Horseshoe Crab Fossil from a Long Time Ago Named After Darth Vader

Darth Vader Horseshoe Crab
Vaderlimulus tricki looks just like Darth Vader's helmet. (Image credit: New Mexico Museum of Natural History & Science)

This story was updated Dec. 8 at 12:25 p.m. EST.

The fossil of an ancient "Star Wars" Sith Lord from a long time ago, but not quite so far, far away, was recently unearthed, a new study reports. Fossilized remains of an extinct species of horseshoe crab, named after Darth Vader because the animal's bizarre shape resembles the "Star Wars" character's iconic helmet, were discovered in Idaho.

Researchers dubbed the newly discovered, 4-inch-long (10 centimeters) horseshoe crab Vaderlimulus tricki. The species name tricki honors the man who found the fossil, Trick Runions, who is part of the citizen science Dinosaur Trackers Research Group at the University of Colorado Denver.

The specimen marks the first time a horseshoe crab from the Triassic, a period lasting from 251 million to 199 million years ago, has been found in North America, the researchers said. The only other fossil records of horseshoe crabs (Xiphosurida) from the dinosaur age of North America are of three scientifically named specimens from the Cretaceous, a period that lasted from 145 million to 66 million years ago, the researchers said in the study. [Gallery of Fantastic Fossils]

At 245 million years old, the newfound crab is old, but other fossils of horseshoe crabs are even older, with some dating to roughly 470 million years ago, the researchers said. Intriguingly, the newly discovered creature had "unusual body proportions that give it an odd appearance," study lead author Allan Lerner, a researcher at the New Mexico Museum of Natural History and Science in Albuquerque, New Mexico, said in a statement.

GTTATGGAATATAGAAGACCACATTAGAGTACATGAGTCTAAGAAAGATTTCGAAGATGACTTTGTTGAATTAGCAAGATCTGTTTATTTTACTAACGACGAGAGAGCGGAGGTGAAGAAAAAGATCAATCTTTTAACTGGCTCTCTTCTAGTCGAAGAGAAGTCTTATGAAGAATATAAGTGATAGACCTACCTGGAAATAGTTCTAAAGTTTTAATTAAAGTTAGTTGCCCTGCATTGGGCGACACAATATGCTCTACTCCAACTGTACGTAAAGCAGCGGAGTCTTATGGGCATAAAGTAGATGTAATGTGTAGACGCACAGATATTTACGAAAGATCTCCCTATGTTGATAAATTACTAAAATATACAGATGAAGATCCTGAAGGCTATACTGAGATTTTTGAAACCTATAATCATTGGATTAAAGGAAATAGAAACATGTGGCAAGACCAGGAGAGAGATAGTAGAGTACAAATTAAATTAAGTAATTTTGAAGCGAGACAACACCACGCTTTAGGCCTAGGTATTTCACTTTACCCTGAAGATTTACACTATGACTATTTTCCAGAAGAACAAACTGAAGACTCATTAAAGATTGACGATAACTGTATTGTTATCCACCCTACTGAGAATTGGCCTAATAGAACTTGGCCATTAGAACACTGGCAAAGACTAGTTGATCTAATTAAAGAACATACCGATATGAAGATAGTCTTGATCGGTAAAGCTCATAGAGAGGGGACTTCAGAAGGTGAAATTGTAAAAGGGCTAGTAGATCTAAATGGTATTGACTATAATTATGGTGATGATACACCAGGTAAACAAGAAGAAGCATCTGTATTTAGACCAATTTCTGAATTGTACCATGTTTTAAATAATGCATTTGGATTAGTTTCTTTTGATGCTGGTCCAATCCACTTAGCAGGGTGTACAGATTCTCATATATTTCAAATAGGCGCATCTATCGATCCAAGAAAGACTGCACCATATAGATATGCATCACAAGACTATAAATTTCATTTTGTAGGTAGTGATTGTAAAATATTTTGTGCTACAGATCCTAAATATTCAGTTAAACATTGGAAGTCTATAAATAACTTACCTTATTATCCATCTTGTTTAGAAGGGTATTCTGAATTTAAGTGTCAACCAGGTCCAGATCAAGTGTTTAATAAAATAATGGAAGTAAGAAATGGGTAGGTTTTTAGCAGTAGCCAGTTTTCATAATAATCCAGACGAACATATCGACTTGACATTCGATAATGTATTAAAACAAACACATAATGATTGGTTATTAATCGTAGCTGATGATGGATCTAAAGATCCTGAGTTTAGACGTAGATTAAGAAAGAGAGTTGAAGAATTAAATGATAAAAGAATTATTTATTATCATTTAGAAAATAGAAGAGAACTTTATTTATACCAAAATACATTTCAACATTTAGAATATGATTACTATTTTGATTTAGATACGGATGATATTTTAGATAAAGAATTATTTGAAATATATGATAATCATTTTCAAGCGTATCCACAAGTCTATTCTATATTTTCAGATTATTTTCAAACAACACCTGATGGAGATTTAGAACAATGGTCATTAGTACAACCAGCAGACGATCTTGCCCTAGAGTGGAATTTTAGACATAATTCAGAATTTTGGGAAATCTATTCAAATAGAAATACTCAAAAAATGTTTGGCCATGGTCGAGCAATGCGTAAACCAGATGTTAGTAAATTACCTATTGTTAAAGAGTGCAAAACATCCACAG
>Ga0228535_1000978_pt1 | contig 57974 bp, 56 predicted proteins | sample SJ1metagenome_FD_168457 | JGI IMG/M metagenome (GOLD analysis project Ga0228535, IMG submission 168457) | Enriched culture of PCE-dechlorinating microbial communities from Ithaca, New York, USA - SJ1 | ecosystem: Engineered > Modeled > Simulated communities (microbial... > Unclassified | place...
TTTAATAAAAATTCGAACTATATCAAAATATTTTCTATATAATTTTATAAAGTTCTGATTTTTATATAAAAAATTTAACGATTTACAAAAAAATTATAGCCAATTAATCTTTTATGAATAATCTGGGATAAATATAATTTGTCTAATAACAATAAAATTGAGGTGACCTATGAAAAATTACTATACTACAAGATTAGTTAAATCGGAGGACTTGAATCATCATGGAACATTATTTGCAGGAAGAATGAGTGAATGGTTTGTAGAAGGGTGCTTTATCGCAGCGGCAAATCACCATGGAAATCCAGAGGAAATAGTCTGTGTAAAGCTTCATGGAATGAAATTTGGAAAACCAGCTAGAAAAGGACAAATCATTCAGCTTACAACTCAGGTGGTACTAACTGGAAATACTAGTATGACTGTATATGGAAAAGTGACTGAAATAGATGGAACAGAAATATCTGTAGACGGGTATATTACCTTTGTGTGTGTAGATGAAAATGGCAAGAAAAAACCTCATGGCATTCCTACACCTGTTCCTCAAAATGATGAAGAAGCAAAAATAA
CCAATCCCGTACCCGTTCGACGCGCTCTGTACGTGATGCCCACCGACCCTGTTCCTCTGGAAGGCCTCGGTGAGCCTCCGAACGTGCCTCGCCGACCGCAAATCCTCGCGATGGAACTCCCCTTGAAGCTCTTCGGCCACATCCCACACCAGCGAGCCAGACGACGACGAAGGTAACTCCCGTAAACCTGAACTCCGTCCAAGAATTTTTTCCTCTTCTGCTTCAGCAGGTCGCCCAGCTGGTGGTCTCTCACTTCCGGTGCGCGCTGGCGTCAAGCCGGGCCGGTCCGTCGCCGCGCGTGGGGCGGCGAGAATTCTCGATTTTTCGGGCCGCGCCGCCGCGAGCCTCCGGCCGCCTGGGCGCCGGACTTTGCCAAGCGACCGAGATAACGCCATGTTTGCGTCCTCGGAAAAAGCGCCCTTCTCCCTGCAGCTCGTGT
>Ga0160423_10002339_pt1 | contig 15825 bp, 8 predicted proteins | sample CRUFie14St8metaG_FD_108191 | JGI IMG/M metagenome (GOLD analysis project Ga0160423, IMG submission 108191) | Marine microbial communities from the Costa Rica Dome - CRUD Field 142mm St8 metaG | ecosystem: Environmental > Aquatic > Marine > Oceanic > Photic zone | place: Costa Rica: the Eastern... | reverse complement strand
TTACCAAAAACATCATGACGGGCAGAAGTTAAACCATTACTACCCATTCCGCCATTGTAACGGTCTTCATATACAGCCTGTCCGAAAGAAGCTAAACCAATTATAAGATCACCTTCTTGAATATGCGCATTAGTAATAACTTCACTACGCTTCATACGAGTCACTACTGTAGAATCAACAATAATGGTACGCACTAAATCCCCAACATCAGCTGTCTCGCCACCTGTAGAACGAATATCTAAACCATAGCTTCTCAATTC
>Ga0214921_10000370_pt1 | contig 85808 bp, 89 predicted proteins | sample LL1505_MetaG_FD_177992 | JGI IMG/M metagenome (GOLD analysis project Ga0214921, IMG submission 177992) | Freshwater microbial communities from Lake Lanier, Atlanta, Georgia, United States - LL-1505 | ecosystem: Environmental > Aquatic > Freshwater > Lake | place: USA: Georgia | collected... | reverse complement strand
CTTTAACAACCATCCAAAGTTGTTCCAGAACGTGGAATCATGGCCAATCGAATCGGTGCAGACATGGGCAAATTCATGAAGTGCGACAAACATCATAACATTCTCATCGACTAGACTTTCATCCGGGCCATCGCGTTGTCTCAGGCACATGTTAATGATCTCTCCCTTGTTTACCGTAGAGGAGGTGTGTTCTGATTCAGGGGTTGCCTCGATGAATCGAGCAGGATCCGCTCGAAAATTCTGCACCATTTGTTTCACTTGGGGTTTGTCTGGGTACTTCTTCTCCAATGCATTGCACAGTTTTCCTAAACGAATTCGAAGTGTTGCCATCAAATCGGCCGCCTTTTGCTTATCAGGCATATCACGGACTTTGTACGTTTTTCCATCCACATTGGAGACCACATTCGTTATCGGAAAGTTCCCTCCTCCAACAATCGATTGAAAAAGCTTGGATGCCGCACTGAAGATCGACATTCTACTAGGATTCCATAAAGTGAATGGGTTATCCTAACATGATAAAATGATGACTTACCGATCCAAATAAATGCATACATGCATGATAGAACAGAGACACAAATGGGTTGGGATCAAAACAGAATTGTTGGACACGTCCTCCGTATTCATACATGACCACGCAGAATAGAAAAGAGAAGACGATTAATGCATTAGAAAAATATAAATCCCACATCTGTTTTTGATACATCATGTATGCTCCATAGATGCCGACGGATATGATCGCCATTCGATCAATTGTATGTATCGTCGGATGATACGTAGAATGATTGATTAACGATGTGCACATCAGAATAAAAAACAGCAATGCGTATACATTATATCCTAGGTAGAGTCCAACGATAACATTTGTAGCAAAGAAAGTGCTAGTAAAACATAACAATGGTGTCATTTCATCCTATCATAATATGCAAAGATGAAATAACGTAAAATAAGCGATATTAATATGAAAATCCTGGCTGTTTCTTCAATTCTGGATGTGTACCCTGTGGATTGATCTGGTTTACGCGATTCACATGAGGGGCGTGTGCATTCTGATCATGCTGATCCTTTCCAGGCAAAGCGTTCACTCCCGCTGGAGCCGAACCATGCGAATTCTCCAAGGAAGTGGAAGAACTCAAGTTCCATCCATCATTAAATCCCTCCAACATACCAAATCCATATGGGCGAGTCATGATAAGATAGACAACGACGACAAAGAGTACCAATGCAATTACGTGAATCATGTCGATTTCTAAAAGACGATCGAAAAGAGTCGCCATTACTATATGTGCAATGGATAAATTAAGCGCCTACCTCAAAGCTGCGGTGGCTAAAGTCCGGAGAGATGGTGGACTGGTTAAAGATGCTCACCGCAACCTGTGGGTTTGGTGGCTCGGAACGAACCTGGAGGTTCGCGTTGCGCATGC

An illustration of the Darth Vader look-alike Vaderlimulus tricki. (Image credit: New Mexico Museum of Natural History & Science)

V. tricki's bizarre shape indicates that it belongs to the family Austrolimulidae, which has since gone extinct, the researchers said. Members of the Austrolimulidae family lived in the ocean but were venturing into freshwater areas during the Triassic. They often developed bizarre anatomical features that helped them make that transition, the researchers said.

During its lifetime, V. tricki lived on the western coast of the supercontinent Pangaea. The area the animal inhabited was likely a coastline where freshwater and seawater met, the researchers said.

The research, which marks the efforts of researchers from the New Mexico Museum of Natural History and Science and University of Colorado Denver, was published online Dec. 1 in the journal Neues Jahrbuch für Geologie und Paläontologie – Abhandlungen (New Yearbook of Geology and Paleontology – Essays).

There are just four species of horseshoe crabs known today, and their populations are dropping.

Horseshoe crabs actually are not true crabs, but rather are more closely related to scorpions and spiders.

V. tricki is far from the only species named after a "Star Wars" character. Others include Trigonopterus chewbacca, a tiny, flightless weevil recently discovered in New Guinea, and Tetramorium jedi, an ant species that inhabits the lowland rainforests of Madagascar, Live Science previously reported.

Editor's Note: This story was updated to fix an inaccuracy about horseshoe crab evolution and an error about the number of recovered horseshoe crab fossils in North America dating to the Mesozoic period.

Original article on Live Science.

Dan Robitzski
Staff Writer
Dan Robitzski is a staff writer for Live Science and also finishing up his master's degree at NYU's Science, Healthy & Environmental Reporting Program. Formerly a neuroscientist, Dan decided to switch to journalism and writing so that he could talk about transparency and accessibility issues within science. When he's not writing, he's either getting beaten up at fencing practice or enduring the dog breath of his tiny, affectionate Chihuahua. He also spends too much time on Twitter at @danrobitzski.